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About CEO

Corporate Europe Observatory (CEO) is a research and campaign group working to expose and challenge the privileged access and influence enjoyed by corporations and their lobby groups in EU policy making.

This corporate capture of EU decision-making leads to policies that exacerbate social injustice and accelerate environmental destruction across the world. Rolling back corporate power and exposing greenwash are crucial in order to truly address global problems including poverty, climate change, social injustice, hunger and environmental degradation.

Corporate Europe Observatory works in close alliance with public interest groups and social movements in and outside Europe to develop alternatives to the dominance of corporate power. CEO is registered as not-for-profit foundation under Dutch law at the Amsterdam Chamber of Commerce (statutes in Dutch and translated statutes in English).

Main office

In 2009, CEO moved to an office in the Mundo-B, Rue d’Edimbourg 26, 1050 Brussels, Belgium. The CEO team in Brussels can be contacted on +32 (0)2 893 0930.

Work

Read about our work in 2015 in our annual report. Also available are the highlights of CEO’s work in 2014.


Find out more about our work on:

Staff

See who works for CEO, the issues they work on and their contact details here: http://corporateeurope.org/staff

Work with us

If you are interested in joining our team, we highly recommend that you subscribe to our newsletter to make sure you don't miss any future job advert.

Advisory board

CEO has an advisory board. Its members are: Brid Brennan (The Netherlands/Ireland), Pratap Chatterjee (India/US), Ann Doherty (The Netherlands/US), Susan George (France), Adam Ma’anit (UK/US), Jakub Patočka (Czech Republic) and Thomas Wallgren (Finland).

Funding

Corporate Europe Observatory receives donations from individual supporters as well as grants from a number of trusts and foundations. Currently we receive funding from the Adessium Foundation, Open Society Initiative for Europe, Isvara Foundation, Polden-Puckham Charitable Foundation, RH Southern Trust, Goldsmith foundation (JMG), Human Earth Foundation, Joseph Rowntree Charitable Trust, Charles Léopold Mayer Foundation for the Progress of Humankind, Oak Foundation, Olin Foundation, Rockefeller Brother Foundation (RBF), Network for Social ChangeSchöpflin Stiftung and the Marisla Foundation. CEO receives neither EU or other government funding, nor corporate funding.

CEO accounts 2005-2015.

To support CEO's work, make a donation via this page.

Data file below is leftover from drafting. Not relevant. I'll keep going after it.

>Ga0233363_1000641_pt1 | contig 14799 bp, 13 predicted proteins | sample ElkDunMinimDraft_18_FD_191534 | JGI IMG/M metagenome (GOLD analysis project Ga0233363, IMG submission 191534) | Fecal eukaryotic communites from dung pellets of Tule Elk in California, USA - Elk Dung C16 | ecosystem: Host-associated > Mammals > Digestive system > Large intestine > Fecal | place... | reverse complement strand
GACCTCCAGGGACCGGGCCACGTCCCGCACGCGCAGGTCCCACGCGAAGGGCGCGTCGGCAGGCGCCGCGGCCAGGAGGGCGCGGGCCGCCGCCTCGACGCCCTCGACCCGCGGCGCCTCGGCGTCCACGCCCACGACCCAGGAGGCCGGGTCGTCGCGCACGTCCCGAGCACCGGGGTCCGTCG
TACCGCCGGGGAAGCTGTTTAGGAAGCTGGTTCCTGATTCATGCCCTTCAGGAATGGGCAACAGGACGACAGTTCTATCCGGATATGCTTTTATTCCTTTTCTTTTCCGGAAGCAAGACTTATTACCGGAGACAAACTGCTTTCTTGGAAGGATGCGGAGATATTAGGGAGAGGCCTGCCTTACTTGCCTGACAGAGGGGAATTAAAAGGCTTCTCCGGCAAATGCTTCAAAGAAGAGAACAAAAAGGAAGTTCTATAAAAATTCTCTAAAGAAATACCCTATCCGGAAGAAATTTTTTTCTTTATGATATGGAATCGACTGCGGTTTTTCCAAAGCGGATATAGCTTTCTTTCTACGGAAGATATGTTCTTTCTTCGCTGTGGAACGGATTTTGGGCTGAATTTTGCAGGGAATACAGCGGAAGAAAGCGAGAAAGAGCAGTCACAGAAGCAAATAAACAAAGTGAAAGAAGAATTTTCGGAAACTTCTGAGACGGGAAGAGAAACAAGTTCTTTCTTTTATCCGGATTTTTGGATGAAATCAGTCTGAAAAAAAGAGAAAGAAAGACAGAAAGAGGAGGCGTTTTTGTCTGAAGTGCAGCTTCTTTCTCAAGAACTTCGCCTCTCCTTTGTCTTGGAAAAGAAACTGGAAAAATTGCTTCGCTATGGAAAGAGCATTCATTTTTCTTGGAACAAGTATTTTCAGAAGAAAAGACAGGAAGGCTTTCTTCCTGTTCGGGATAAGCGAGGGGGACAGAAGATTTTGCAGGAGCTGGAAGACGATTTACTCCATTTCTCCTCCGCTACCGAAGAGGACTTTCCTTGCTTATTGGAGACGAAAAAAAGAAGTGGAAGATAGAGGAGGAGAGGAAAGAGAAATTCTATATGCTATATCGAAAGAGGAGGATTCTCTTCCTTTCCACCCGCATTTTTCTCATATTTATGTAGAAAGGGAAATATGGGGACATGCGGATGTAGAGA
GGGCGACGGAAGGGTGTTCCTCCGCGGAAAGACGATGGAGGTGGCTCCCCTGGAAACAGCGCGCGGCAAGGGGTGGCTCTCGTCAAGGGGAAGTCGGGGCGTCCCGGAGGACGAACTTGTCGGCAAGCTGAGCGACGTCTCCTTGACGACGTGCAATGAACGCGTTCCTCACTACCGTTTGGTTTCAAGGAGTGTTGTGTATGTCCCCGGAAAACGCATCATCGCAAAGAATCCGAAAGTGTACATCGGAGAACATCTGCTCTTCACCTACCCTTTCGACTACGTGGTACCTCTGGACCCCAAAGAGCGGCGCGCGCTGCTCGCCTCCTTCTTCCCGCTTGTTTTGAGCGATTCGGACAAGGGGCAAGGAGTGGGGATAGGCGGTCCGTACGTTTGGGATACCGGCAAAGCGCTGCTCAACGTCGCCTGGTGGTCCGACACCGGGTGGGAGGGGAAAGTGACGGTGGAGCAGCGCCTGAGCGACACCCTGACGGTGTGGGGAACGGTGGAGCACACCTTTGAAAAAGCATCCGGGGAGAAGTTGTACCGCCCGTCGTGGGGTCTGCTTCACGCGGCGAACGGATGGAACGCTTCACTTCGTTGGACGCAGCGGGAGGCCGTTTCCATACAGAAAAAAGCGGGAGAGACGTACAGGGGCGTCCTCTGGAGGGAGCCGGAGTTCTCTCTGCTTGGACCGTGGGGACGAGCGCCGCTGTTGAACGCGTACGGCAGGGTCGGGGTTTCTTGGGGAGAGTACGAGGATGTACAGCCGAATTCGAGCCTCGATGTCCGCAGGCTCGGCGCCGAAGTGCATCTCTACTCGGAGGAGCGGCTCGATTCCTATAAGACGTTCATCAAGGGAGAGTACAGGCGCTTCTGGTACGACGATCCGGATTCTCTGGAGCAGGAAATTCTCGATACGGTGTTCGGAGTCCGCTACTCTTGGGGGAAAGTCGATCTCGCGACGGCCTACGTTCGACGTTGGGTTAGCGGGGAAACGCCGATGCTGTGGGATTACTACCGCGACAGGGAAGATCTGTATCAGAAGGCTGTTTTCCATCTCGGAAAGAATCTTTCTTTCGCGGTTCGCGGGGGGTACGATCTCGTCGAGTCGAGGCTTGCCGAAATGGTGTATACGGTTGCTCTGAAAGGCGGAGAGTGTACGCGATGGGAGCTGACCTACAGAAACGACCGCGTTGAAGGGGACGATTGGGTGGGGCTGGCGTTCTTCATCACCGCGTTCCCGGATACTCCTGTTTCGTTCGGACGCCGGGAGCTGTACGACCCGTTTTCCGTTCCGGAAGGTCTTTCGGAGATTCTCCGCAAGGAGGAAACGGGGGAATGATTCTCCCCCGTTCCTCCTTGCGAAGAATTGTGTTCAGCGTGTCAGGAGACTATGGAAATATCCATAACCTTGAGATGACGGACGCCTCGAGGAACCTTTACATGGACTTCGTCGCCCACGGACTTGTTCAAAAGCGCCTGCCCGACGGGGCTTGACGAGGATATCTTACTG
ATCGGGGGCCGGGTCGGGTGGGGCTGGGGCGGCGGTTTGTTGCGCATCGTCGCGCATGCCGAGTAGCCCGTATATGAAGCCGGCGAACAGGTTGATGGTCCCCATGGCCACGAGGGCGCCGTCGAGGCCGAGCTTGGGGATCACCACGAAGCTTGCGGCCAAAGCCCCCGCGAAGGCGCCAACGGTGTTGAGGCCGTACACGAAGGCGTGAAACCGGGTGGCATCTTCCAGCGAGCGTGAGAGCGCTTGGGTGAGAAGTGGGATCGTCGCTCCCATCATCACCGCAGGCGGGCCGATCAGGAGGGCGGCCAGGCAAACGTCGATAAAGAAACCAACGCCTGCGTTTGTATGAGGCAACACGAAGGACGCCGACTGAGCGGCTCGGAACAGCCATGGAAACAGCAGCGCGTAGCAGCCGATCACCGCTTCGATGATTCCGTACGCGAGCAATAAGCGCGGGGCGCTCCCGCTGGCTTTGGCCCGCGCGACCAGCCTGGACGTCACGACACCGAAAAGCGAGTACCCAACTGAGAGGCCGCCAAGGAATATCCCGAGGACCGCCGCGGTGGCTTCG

You can also make a transfert to our bank account :

Account holder: Corporate Europe Observatory
Account Holder Address: Rue d'Edimbourg 26, 1050 Brussels, Belgium
Name of bank: Triodos
Address: Hoogstraat 139/3, 1000 Brussels, Belgium
Bank account: 523-0803756-89
IBAN: BE45 5230 8037 5689
BIC: TRIOBEBB

Thank you for your support !

Charitable status

Corporate Europe Observatory is recognised by the Dutch tax office as a charitable institution (ANBI) under fiscal number 806634558. Legal and fiscal information can be found here.

Lobby transparency

Corporate Europe Observatory is a member of the EU lobby transparency register under identification number 5353162366-85.

 

CEO welcomes the very strongly worded final ruling by European Ombudsman Emily O'Reilly in her inquiry into the Commission's implementation of UN rules for contacts with tobacco industry lobbyists.

CEO joined forces with nine other civil society organisations working for equality, non-discrimination, transparent decision-making and strong ethics rules: in an open letter to the European Parliament we urge MEPs to oppose Oettinger’s appointment as the Comission’s head of human resources.

After nine months of hearings, the draft report of the EU Parliament's inquiry into the Dieselgate scandal has it black on white: the European Commission and EU member states had known since 2004-05 that diesel cars' nitrogen oxide emissions were far above legal limits - yet neither took action.

Our new report shows how industry lobbies present employee protection against work-related cancers as an 'unnecessary' burden on companies, and explains which tactics have been used to weaken and delay the European Union's revision of the Carcinogens and Mutagens Directive.

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